In this description, the change in priest’s subjectivity is affected through a change in materials for sure, but these materials are treated as meaning-carrying symbols. While Carroll insists that the priest uses the fabric to do more than re-signify himself, what that process looks like remains under-examined. How can we, then, move beyond the symbolic of the fabric, and into discovering what fabric does materially? Can the ethnographer ask questions about the weight, the smell, the warmth of the fabric and how these affect the priest’s body? Does the priest’s body feel different when he puts each layer on? How? The chapter mentions in passing that priests often note that it feels very taxing to hear confession. This is a wonderful point of departure to ask: what is taxing about it? The need to stand motionless for a long time, with the pressure of vestments over one’s tired body? The need to emotionally relate to people who cry, supplicate, and share their life stories, while covered by the epitrachelion(part of the priest’s vestments, that looks something like a long apron) during the rite? Does the donning of the garment trigger memories of previous liturgies served, confessions heard, and blessings bestowed on the faithful? When the priest uses fabric to become like Christ, is he able to cultivate and feel in his own body Christ’s compassion, love, sadness for the fallen world? Does the fabric help the priest feel, remember, move differently? How does that change over time? Asking practitioners about how things work with their sensory and emotive perceptions gets us closer to understanding the process through which a practitioner can recognize himself not a man, but an “index and icon of Christ” – different materially and therefore symbolically.

In the end,Orthodox Christian Material Culture: Of People and Things in the Making of Heavenis a substantial contribution to the academic fields of Orthodox Christianity, Anthropology of Christianity, and Material Culture. It not only demonstrates that adherents of diverse Christian traditions think about things differently, but also, in ways the scholars of Orthodoxy will recognize, challenges such taken-for-granted concepts as a thing, body, selfhood, and agency. Because of the nuanced and complex theory about materiality that this book sets forth, it would be more appropriate for adaptation in graduate, rather than undergraduate courses. When read by a scholar or used in the classroom by an instructor, this book is bound to generate much productive thought and discussion not only about Orthodox Christian material culture, but also more broadly about material culture as a theory and method in the study of religion.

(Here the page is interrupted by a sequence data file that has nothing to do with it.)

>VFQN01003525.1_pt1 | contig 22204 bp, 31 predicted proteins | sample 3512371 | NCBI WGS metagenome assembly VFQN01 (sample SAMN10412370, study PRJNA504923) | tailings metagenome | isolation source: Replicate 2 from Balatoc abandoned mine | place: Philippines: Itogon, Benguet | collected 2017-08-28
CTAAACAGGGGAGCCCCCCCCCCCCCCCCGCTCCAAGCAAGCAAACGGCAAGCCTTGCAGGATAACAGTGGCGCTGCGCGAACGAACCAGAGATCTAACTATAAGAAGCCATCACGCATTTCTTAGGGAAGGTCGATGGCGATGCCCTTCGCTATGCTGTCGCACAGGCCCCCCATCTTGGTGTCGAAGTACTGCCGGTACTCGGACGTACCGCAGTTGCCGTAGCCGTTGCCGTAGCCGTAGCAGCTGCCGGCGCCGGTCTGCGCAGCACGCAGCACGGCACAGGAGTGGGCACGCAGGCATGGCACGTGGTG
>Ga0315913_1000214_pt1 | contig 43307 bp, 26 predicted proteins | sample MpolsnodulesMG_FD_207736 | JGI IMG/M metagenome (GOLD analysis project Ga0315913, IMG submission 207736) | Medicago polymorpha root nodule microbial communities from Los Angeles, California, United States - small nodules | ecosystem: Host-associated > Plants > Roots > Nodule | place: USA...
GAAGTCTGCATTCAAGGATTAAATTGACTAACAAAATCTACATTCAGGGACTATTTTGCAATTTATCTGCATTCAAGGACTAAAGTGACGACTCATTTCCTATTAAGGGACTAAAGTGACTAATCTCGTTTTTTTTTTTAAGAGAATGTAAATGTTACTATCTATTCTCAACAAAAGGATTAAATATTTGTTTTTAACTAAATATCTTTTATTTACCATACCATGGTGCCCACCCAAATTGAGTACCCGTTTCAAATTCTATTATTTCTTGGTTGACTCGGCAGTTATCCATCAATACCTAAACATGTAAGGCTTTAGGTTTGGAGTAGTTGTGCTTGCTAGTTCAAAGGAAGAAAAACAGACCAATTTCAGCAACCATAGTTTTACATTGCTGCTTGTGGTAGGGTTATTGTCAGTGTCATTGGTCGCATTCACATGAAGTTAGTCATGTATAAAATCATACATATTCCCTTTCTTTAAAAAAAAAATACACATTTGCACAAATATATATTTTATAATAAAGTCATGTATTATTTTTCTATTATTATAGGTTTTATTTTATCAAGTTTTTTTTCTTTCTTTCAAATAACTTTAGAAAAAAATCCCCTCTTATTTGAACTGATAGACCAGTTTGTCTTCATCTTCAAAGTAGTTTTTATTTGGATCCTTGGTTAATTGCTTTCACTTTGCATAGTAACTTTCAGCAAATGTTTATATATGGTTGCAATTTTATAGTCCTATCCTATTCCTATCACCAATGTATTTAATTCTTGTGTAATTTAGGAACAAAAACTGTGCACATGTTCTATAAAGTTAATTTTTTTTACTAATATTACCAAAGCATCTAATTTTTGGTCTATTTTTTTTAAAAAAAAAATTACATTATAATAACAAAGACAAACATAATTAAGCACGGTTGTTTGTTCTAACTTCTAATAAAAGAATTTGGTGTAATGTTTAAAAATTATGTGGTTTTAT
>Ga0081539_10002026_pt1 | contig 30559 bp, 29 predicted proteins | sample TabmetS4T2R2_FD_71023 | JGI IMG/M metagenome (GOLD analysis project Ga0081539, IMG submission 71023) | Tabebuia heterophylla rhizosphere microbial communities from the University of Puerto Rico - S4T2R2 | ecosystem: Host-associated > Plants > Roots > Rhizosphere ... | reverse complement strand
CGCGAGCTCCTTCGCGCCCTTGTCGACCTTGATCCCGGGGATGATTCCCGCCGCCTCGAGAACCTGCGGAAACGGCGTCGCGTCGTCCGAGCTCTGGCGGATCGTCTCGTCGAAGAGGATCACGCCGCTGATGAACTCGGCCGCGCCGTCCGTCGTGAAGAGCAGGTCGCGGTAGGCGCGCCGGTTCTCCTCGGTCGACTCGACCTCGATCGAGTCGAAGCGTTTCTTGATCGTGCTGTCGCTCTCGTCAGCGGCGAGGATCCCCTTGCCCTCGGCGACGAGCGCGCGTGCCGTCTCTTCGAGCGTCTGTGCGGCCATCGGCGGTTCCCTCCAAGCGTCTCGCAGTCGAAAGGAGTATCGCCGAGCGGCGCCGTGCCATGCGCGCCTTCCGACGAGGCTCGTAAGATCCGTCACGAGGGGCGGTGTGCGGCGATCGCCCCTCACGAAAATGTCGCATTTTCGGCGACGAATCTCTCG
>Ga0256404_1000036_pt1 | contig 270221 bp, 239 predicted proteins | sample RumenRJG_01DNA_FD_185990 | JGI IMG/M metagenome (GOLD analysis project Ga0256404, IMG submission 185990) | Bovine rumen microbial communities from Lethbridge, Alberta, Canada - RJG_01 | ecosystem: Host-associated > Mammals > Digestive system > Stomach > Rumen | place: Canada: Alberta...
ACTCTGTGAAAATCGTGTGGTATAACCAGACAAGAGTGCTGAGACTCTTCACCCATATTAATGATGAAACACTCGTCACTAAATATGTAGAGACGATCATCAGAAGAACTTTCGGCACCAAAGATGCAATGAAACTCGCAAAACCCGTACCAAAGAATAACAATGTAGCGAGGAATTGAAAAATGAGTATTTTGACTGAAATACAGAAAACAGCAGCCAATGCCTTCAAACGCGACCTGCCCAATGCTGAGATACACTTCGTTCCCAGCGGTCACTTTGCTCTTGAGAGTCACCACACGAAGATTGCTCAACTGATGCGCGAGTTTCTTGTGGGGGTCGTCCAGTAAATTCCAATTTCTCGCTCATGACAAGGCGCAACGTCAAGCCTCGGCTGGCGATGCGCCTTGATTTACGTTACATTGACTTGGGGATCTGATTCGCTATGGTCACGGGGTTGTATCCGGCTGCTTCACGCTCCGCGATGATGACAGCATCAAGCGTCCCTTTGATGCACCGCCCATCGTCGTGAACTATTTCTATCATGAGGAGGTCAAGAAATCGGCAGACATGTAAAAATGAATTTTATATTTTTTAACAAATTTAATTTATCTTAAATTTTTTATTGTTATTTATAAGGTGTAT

[1]A good example of an anthropological study that utilizes these three lines of questioning productively – in order to explore the process through which Orthodox Christians become comfortable with and shape their understanding of materiality, with the help of, through, and by the power of things – and achieves a flawless symbiosis between theory and ethnographic evidence is Daniel Winchester’s dissertation, Assembling the Orthodox Soul: Practices of Religious Self-Formation among Converts to Eastern Orthodoxy(University of Minnesota, 2013).

[2]Orsi, Robert. “Chapter Three: Material Children: Making God’s Presence Real for Catholic Boys and Girls and for the Adults in Relation to Them” in Between Heaven and Earth: The Religious Worlds People Make and the Scholars Who Study Them(Princeton: Princeton University Press, 2005).

Response by: Timothy Carroll